Side by side, two young brown bears wait for their mother during late summer in Alaska’s Lake Clark National Park and Preserve.
AT AN AWARDS CEREMONY a few years ago, Robert Bullard—widely considered the father of environmental justice—said, “When you don’t protect the least in your society, you place everybody at risk.” Now a distinguished professor at Texas Southern University, Bullard succinctly captured the essence of conservation: All living beings are dependent on each other.
This issue of the magazine is full of such interconnections. When we plow up tallgrass prairie, we release carbon and destroy wildlife habitat (Pulse of the Heartland), but we’re learning how to minimize our harm to that glorious sea of grass. Ships that ply the oceans create submarine noise that disrupts whale song—a key form of communication (Unquiet Seas)—but science shows that the simple act of ships slowing down can help whales hear each other again.
Some problems are less easily solved. Air pollution from heavy industry and transportation is disproportionately harming low-income communities and people of color (Breathing Deep), prompting activists to lobby for lifesaving changes such as better land use planning and emissions reductions. Such changes will help not only people but the wild creatures that also need clean air, water and land—an undeniable interconnection of life. As we honor the 30th anniversary of the dawn of the environmental justice movement (A Well of Inspiration), let’s also honor the bonds that unite us all.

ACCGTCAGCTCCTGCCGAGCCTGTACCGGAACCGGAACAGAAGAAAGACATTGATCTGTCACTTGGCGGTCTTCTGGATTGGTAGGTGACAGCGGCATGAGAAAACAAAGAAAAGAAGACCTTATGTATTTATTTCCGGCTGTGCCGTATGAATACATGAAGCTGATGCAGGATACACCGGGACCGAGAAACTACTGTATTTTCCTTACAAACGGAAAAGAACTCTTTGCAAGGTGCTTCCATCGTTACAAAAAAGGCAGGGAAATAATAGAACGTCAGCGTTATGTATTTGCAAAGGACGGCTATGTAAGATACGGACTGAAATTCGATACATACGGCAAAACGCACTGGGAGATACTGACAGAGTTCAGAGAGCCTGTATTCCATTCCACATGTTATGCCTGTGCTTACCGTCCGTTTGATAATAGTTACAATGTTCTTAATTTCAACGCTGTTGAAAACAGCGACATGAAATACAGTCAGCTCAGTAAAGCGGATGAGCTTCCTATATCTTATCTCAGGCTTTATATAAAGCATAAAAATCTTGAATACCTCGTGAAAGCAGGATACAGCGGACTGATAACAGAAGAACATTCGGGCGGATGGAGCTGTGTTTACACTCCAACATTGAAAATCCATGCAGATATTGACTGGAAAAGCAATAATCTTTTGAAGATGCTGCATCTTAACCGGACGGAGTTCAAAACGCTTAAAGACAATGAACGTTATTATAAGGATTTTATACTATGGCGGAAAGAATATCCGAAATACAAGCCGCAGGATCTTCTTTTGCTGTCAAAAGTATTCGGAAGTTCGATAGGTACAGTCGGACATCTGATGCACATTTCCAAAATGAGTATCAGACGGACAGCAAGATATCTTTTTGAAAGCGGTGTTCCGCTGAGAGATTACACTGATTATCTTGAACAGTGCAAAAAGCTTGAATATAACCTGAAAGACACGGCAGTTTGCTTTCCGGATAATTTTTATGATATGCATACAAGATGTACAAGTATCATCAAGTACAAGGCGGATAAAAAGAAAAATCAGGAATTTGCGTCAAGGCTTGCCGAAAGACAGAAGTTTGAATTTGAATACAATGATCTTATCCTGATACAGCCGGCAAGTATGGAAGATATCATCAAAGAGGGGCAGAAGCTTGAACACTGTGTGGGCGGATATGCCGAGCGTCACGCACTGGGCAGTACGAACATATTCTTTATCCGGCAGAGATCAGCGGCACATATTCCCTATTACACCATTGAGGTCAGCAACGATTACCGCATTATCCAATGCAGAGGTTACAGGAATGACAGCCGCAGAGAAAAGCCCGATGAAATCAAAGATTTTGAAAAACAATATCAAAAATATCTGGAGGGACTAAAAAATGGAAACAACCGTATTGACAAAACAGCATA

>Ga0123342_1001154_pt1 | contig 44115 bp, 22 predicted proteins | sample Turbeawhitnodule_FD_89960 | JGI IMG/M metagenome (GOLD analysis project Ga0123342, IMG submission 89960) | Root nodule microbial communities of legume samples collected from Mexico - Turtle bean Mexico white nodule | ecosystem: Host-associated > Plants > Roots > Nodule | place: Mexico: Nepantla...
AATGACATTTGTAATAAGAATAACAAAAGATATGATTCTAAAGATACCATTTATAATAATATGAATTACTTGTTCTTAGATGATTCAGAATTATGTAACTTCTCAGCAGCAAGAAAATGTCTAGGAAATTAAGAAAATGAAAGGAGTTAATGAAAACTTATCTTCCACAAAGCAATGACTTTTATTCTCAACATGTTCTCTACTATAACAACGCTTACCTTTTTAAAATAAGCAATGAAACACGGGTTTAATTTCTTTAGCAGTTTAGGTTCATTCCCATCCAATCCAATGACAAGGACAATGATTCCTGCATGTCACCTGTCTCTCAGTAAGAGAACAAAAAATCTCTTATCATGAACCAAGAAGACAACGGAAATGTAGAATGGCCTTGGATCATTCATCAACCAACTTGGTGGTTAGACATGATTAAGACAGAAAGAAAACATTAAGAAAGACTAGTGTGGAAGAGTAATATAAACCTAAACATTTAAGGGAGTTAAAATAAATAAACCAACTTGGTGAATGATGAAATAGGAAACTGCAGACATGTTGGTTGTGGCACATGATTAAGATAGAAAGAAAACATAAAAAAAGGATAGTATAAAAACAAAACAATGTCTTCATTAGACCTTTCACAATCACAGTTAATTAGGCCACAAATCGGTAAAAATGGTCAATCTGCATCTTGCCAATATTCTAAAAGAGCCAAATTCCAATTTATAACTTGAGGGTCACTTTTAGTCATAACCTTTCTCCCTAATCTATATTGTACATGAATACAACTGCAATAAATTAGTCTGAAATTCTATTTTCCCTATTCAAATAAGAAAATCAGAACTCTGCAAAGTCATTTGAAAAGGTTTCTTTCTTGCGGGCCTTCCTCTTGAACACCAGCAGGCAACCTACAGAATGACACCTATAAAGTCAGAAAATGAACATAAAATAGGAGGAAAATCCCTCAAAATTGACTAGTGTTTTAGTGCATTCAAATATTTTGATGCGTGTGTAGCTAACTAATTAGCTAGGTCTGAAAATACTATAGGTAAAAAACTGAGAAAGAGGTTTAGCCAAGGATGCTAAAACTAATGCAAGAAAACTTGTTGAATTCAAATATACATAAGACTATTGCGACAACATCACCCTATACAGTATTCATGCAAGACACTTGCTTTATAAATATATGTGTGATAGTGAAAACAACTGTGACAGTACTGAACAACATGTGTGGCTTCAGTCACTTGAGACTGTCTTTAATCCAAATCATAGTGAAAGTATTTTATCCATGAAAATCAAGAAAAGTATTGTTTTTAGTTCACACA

Five ways to participate in the 50th anniversary celebration!Read More
Take the Clean Earth Challenge and help make the planet a happier, healthier place.Learn More
Promoting more-inclusive outdoor experiences for allRead More
A groundbreaking bipartisan bill aims to address the looming wildlife crisis before it's too late, while creating sorely needed jobs.Read More